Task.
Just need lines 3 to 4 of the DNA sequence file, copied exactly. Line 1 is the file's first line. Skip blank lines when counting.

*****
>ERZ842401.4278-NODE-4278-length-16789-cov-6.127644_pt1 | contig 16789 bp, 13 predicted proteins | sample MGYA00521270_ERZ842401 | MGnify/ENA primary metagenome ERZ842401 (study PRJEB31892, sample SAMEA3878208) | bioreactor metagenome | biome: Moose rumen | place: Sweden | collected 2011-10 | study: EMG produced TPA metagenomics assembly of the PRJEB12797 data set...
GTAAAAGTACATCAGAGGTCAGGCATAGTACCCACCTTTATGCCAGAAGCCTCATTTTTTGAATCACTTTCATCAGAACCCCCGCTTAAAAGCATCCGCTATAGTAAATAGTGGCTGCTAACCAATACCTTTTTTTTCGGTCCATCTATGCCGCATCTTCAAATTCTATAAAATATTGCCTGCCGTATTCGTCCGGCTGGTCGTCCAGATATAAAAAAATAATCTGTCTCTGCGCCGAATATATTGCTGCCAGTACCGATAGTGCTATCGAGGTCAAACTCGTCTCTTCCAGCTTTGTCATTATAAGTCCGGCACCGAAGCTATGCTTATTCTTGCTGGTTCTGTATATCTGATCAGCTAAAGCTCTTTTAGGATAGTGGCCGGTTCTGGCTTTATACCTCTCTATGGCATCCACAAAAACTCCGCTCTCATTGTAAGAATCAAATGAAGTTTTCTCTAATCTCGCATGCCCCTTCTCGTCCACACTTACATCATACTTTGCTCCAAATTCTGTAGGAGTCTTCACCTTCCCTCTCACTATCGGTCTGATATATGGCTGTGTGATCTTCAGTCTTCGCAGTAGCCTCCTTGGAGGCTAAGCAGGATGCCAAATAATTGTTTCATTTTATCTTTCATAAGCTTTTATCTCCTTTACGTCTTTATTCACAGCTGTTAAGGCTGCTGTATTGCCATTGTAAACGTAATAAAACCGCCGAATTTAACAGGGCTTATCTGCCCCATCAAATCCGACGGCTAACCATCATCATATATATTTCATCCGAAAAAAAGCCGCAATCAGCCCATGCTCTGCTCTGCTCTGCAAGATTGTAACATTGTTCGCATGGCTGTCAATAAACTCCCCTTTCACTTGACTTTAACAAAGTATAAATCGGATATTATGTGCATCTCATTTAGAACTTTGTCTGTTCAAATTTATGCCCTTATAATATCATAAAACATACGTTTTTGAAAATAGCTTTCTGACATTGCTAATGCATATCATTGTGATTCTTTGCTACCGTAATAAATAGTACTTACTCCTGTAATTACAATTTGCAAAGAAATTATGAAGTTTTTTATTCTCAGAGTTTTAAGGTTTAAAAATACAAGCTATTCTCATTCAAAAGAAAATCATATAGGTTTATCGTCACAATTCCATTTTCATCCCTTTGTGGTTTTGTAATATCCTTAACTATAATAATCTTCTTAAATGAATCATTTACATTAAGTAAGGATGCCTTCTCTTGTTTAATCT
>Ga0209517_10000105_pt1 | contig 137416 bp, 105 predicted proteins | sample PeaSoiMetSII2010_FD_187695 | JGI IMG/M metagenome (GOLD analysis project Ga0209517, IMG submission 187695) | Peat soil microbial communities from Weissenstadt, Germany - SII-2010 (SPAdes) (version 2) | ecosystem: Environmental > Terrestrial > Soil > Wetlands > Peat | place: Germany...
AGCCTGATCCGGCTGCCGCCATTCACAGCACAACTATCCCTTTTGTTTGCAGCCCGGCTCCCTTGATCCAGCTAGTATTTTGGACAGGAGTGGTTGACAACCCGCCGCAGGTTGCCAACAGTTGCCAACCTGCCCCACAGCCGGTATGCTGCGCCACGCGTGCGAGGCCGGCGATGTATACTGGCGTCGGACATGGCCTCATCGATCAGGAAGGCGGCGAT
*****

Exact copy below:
>Ga0209517_10000105_pt1 | contig 137416 bp, 105 predicted proteins | sample PeaSoiMetSII2010_FD_187695 | JGI IMG/M metagenome (GOLD analysis project Ga0209517, IMG submission 187695) | Peat soil microbial communities from Weissenstadt, Germany - SII-2010 (SPAdes) (version 2) | ecosystem: Environmental > Terrestrial > Soil > Wetlands > Peat | place: Germany...
AGCCTGATCCGGCTGCCGCCATTCACAGCACAACTATCCCTTTTGTTTGCAGCCCGGCTCCCTTGATCCAGCTAGTATTTTGGACAGGAGTGGTTGACAACCCGCCGCAGGTTGCCAACAGTTGCCAACCTGCCCCACAGCCGGTATGCTGCGCCACGCGTGCGAGGCCGGCGATGTATACTGGCGTCGGACATGGCCTCATCGATCAGGAAGGCGGCGAT